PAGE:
After creating a finalized list of critical issues related to food safety, it was important to generate meaning from the Delphi feedback in an effort to suggest paths of forward progress. To achieve this, the constant comparative method (CCM (13)) was enacted as the last stage of data analysis. The CCM can inform how researchers communicate findings and how scholars and practitioners reviewing the results can expound upon and apply what the study offers to the field. As a long-standing technique used in both qualitative and quantitative research, the CCM is used when thematic analysis of data proves beneficial. Much like the Delphi process, the CCM process builds upon itself because it requires the research analyst to continuously compare data points in a certain manner. Specifically, data are compared with other data to generate codes, or descriptive labels, based on data similarities and distinctions. Codes are then compared with each other, and the analyst creates categories based on higher-order themes garnered from the codes. In an iterative process, data, codes, and categories are constantly compared and contrasted against each other until the analyst has a better, more conceptually useful grasp on what themes best express the essence of the data as a whole. For this particular study, the CCM process was done by hand, resulting in color-coded groupings and iterations taking place over a series of days. Eventual use of Microsoft Word software (Microsoft Corporation, Redmond, WA) allowed for more organization when the process required more cognitive delineations. At the conclusion of the study, the results were shared with the panel of experts for review.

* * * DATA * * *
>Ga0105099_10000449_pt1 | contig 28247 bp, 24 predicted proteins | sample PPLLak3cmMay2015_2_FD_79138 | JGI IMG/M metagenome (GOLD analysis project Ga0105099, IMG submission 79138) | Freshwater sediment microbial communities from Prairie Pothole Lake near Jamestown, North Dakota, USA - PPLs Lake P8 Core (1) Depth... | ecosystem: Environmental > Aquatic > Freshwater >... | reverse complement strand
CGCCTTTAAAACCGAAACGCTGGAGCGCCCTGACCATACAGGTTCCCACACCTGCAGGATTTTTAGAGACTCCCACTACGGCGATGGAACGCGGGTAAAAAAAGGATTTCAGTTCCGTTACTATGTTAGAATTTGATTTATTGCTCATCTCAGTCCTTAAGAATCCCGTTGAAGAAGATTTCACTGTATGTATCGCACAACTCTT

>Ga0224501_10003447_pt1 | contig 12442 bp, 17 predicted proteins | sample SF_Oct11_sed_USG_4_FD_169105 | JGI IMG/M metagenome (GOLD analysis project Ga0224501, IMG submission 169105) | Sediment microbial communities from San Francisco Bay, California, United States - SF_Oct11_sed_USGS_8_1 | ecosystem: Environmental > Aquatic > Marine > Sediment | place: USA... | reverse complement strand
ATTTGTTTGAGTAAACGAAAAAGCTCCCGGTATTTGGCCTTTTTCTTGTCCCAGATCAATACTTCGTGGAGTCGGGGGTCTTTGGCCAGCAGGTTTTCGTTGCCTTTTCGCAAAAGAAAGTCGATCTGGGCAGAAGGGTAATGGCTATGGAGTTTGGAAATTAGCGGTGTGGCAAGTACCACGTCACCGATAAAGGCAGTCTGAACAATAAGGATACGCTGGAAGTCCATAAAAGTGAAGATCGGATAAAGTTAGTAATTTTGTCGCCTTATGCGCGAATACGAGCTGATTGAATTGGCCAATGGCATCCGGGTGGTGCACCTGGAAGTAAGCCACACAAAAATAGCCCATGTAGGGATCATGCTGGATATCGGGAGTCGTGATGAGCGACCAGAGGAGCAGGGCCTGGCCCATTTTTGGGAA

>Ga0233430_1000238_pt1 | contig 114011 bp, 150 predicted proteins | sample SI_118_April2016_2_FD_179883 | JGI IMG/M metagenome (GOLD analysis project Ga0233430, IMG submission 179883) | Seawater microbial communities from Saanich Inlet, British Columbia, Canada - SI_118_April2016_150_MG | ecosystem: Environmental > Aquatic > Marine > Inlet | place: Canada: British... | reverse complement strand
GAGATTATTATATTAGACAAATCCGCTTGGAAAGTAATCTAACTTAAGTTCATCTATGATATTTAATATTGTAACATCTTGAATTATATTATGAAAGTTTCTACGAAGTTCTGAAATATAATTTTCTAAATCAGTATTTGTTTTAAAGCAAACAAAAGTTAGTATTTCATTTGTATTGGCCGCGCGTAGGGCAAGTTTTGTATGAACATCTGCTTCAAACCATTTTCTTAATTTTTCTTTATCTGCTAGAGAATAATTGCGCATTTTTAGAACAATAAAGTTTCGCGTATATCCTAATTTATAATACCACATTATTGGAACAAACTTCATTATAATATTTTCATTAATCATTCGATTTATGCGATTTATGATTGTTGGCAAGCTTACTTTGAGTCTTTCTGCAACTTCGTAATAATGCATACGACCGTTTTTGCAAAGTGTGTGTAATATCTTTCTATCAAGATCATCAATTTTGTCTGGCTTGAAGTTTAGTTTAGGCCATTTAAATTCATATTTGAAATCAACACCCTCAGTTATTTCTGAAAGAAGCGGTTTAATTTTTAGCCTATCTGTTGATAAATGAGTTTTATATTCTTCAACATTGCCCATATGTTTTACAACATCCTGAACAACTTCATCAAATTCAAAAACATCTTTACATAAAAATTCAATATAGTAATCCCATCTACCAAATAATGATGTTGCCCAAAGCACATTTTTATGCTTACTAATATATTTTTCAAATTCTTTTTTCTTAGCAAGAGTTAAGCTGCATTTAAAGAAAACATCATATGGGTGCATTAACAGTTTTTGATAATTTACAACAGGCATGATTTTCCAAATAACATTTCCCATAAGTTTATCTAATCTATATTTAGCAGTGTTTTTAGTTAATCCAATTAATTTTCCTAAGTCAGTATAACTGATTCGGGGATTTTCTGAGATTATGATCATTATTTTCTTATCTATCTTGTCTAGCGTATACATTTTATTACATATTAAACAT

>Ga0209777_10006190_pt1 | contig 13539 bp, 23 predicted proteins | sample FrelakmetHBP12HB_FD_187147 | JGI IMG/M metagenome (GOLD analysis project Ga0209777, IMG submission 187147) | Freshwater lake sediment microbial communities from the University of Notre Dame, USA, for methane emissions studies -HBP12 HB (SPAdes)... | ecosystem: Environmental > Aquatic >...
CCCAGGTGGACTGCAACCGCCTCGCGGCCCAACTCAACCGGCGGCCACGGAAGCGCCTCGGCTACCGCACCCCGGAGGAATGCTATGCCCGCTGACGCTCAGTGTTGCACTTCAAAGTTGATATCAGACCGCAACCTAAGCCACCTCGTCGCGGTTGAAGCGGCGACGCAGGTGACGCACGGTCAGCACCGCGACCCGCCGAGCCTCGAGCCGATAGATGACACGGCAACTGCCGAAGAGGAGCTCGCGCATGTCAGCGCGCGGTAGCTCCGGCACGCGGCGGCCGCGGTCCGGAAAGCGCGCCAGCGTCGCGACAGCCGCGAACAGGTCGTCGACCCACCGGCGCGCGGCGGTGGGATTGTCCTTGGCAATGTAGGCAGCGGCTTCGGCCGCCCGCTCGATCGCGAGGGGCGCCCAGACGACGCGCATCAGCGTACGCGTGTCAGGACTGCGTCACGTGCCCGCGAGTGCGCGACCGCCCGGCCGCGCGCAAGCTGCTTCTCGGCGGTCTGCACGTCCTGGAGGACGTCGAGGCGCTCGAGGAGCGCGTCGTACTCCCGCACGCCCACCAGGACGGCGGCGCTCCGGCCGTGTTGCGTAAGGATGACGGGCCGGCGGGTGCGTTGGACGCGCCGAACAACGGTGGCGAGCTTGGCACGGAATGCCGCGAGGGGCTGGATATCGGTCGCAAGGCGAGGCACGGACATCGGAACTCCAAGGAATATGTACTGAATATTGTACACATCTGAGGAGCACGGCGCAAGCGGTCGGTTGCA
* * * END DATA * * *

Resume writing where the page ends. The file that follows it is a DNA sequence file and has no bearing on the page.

In round one of the Delphi process, 107 unique responses were received from the panel as a result of the question prompt. As a result of the panel's work in round two, the critical issue given the highest level of importance was “connectivity with government agencies during outbreak investigations” (M = 4.59) compared with the issue with the lowest mean, which was “many commercials about fast food on the TV” (M = 1.41). In preparation for the third and final Delphi round, 50 items were removed from the list due to the 3.5 mean cutoff point, and 57 issues, shown in Table 1, were retained. Of the 57 retained issues, 35 were sourced from the expert panel, and the other 22 came from the academic respondents included in the first round of the process. The top 10 issues revolved around themes of communication with both regulatory agencies and consumers, the handling of outbreak investigations, workforce preparation, and globalization.